Which means 32,000 capacity is fine.
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  #49  
Old 08-29-2017, 08:44 PM
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I never figured out why Atlanta didn't fight harder to keep its baseball team downtown.
All three pro teams were coming to the trough at the same time. Mayor Reed couldn't open the wallet for everyone, so he made a strategic decision to allow the Braves to walk to Cobb County. Baseball's demographics skew older, whiter, suburban, and richer. In other words, not south of I-20 where Turner Field is located and not Downtown either. Compared to the Falcons and Hawks, it was a pretty easy choice... especially considering the nebulous Liberty Media conglomerate out of Colorado that owns the Braves now is unpopular because of their detached, bottom-line driven approach.

Arthur Blank and the Falcons were easy to support. Blank self-financed a large chunk of the project, committed to building a palace that will be in the rotation for a ton of top events including possibly the Super Bowl, AND had a MLS franchise in his back pocket once the stadium is built, which appeals to the young hipsters moving back into the city. Blank was on during the Falcons preseason game and I think he said there's only about a 15% overlap between the Falcons and United fan bases, which means a very broad array of demographic groups are going to use the new stadium.

The Hawks are a stranger story. The old ownership group (which also sold the Thrashers off to Winnipeg) was deeply unpopular and generally regarded as a joke, and the Hawks haven't really been relevant since they traded Dominique. They sold the club a couple of years ago to Tony Ressler (with Grant Hill as a minority owner), who is a pretty wealthy billionaire. There may have been a scenario where the Hawks could've moved to DeKalb County, but the government in DeKalb is notoriously corrupt and couldn't get their ish together (hence why they couldn't even keep Atlanta United's planned training facility for longer than 5 minutes, although they blamed "unsuitable soils" at the site that was originally selected). Ressler's since come to the table with a deal to partner with the city to completely renovate Phillips Arena in some novel ways, including having a barber shop behind one of the baskets in the arena. Atlanta, being Black Hollywood, should be a pretty big NBA city. If they ever get a legit star or two, now that they have a better owner with deep pockets, it might become a more prominent franchise in the league.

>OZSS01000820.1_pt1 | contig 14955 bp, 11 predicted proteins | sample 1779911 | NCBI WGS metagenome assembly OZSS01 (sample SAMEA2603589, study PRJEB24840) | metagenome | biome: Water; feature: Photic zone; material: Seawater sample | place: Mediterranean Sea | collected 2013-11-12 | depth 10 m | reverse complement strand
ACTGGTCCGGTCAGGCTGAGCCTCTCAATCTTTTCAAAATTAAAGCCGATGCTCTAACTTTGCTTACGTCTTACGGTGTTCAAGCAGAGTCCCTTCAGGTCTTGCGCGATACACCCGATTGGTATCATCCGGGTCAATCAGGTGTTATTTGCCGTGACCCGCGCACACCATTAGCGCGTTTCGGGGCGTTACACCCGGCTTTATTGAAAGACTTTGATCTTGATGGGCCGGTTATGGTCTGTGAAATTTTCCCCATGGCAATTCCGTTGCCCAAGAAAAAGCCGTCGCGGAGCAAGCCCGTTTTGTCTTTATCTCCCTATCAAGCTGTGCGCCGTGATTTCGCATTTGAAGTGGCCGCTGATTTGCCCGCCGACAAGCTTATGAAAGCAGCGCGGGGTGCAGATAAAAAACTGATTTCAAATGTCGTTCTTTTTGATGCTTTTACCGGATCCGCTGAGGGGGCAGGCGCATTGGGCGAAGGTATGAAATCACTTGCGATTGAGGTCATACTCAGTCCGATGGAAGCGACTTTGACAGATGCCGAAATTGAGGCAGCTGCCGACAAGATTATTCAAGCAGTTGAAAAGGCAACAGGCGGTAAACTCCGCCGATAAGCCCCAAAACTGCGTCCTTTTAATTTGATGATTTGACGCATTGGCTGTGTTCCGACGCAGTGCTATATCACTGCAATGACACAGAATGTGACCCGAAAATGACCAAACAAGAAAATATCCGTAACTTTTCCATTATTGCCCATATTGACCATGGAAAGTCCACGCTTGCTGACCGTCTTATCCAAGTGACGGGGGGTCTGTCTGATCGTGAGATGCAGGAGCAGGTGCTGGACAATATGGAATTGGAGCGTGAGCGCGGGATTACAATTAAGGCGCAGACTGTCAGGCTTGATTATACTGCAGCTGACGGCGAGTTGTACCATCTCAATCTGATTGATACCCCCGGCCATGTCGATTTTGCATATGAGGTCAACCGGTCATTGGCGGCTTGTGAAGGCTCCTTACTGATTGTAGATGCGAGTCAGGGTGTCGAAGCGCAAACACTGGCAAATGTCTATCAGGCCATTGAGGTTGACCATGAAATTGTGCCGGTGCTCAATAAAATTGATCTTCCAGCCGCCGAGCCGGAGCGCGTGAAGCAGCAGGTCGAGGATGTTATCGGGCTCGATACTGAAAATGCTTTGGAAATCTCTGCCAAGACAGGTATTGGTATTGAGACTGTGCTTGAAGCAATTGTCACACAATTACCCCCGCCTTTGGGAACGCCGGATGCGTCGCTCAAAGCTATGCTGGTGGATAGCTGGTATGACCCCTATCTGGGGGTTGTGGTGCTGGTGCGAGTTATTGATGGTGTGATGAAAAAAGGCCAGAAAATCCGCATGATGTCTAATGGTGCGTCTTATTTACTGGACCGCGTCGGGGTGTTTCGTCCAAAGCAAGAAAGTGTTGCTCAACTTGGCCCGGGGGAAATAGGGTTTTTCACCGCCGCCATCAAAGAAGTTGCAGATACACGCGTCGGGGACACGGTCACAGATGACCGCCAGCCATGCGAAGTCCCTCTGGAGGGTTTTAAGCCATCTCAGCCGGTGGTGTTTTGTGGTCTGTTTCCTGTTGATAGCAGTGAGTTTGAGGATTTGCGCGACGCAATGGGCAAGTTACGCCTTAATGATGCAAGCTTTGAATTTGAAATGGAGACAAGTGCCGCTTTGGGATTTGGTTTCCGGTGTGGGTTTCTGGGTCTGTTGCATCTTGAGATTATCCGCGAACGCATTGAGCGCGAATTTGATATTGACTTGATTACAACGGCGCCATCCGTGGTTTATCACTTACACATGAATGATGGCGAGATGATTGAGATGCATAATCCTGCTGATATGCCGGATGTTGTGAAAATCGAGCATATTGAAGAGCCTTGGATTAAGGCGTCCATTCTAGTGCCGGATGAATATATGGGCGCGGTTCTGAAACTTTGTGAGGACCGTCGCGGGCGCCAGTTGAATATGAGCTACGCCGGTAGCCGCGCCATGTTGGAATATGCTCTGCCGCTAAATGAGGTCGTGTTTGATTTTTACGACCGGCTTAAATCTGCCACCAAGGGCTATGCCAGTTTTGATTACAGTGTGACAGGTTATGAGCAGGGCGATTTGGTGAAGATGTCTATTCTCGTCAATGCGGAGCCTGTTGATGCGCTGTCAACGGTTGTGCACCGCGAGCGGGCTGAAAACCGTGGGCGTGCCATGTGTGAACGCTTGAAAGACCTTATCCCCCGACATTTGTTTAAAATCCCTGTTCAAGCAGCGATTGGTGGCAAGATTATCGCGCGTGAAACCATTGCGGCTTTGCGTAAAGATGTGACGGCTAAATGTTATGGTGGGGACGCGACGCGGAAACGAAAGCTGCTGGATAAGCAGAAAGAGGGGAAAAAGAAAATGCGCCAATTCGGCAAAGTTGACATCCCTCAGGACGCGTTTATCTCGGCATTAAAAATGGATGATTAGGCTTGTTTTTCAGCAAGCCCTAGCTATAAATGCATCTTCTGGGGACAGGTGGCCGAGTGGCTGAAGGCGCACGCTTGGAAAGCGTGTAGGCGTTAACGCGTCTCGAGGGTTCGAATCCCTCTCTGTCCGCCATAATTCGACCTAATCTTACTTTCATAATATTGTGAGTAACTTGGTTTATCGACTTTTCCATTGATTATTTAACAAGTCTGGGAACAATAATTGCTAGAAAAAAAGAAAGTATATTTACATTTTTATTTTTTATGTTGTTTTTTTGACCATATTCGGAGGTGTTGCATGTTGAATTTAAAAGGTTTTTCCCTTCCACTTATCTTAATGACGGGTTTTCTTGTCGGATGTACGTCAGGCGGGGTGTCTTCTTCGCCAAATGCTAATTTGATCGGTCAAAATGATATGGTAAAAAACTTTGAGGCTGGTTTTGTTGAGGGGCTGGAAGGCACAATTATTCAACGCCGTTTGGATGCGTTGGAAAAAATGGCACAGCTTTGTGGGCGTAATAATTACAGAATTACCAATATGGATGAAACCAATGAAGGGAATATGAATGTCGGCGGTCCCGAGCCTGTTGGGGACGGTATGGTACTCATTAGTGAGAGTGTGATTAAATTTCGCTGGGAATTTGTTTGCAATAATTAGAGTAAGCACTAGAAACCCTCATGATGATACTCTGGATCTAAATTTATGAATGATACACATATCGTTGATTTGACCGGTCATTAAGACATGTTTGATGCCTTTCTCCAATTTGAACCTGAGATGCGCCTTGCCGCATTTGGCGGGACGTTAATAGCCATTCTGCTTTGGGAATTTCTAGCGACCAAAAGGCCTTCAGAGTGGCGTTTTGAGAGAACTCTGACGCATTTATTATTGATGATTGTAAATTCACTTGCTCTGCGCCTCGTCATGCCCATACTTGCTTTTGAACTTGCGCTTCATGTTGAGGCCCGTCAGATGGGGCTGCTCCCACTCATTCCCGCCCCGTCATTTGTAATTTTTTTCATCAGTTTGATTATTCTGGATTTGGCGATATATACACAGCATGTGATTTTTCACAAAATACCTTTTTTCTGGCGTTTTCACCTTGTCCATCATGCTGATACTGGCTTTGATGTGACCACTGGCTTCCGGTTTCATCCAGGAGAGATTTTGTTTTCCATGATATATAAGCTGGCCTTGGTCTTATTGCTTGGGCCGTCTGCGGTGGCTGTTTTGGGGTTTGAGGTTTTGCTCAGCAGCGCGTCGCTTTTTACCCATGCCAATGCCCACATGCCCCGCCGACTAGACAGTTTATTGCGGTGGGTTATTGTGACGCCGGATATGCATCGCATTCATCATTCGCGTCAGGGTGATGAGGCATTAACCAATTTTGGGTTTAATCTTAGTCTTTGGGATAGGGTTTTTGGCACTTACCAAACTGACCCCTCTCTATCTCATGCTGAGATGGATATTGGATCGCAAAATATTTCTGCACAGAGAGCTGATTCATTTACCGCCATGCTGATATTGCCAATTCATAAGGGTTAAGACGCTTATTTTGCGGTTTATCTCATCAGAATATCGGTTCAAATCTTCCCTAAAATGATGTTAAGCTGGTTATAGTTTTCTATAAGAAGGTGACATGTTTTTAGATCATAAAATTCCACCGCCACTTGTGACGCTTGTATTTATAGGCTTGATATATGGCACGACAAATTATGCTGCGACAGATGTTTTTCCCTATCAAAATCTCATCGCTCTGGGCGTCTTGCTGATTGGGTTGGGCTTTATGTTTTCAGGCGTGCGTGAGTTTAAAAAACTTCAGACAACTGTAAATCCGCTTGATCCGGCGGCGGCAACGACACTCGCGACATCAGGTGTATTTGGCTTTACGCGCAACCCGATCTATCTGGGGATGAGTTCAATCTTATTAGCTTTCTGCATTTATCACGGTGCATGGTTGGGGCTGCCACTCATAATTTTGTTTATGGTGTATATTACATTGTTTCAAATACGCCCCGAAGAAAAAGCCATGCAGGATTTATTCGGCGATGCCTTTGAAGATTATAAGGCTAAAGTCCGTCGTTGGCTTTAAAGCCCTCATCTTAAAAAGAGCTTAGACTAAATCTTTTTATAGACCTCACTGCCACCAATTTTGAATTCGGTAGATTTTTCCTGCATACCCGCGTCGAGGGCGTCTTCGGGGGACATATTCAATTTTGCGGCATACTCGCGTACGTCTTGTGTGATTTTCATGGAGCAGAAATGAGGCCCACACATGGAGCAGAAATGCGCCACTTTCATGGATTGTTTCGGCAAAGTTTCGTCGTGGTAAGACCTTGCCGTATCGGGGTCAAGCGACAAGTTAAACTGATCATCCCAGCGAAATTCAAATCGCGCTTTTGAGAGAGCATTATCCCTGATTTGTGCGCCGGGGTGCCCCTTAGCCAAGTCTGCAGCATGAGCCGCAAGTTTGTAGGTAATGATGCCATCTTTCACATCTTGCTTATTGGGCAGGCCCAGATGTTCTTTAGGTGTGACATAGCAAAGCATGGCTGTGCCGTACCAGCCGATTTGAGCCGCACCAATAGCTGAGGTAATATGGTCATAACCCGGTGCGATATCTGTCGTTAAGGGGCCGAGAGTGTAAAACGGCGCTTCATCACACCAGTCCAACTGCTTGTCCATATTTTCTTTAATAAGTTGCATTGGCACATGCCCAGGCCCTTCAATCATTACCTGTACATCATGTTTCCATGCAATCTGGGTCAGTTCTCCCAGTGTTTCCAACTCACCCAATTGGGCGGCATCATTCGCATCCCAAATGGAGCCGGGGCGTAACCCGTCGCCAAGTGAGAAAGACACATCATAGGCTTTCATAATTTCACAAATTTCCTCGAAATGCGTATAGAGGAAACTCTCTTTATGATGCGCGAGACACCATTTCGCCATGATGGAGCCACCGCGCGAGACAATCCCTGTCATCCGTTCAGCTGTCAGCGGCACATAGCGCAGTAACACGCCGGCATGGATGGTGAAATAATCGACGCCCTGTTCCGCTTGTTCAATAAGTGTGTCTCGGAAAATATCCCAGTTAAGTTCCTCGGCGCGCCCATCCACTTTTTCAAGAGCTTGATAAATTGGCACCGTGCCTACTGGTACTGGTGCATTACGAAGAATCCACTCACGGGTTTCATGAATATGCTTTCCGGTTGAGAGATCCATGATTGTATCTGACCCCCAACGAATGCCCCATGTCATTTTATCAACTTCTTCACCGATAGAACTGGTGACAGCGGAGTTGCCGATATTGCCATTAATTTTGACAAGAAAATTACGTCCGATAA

Keeping the Hawks and Falcons and letting the Braves move north to Cobb was ultimately just the logical thing to do on pretty much every level. Demographically. Financially. Politically. The only real losers were Gwinnett and DeKalb County. Gwinnett blew their wad about 10 years too soon on Gwinnett Arena and Coolray Field (home of the Braves AAA team). If they had waited, they probably could've put together a deal that would've whipped Cobb and gotten the big league Braves, IMO.

BTW, they ended up giving Turner Field to Georgia State, which is converting it to their football stadium and making it an athletic and student complex. GSU already occupies a vast footprint downtown and has a huge enrollment and will soon be the biggest college in the state, if it isn't already.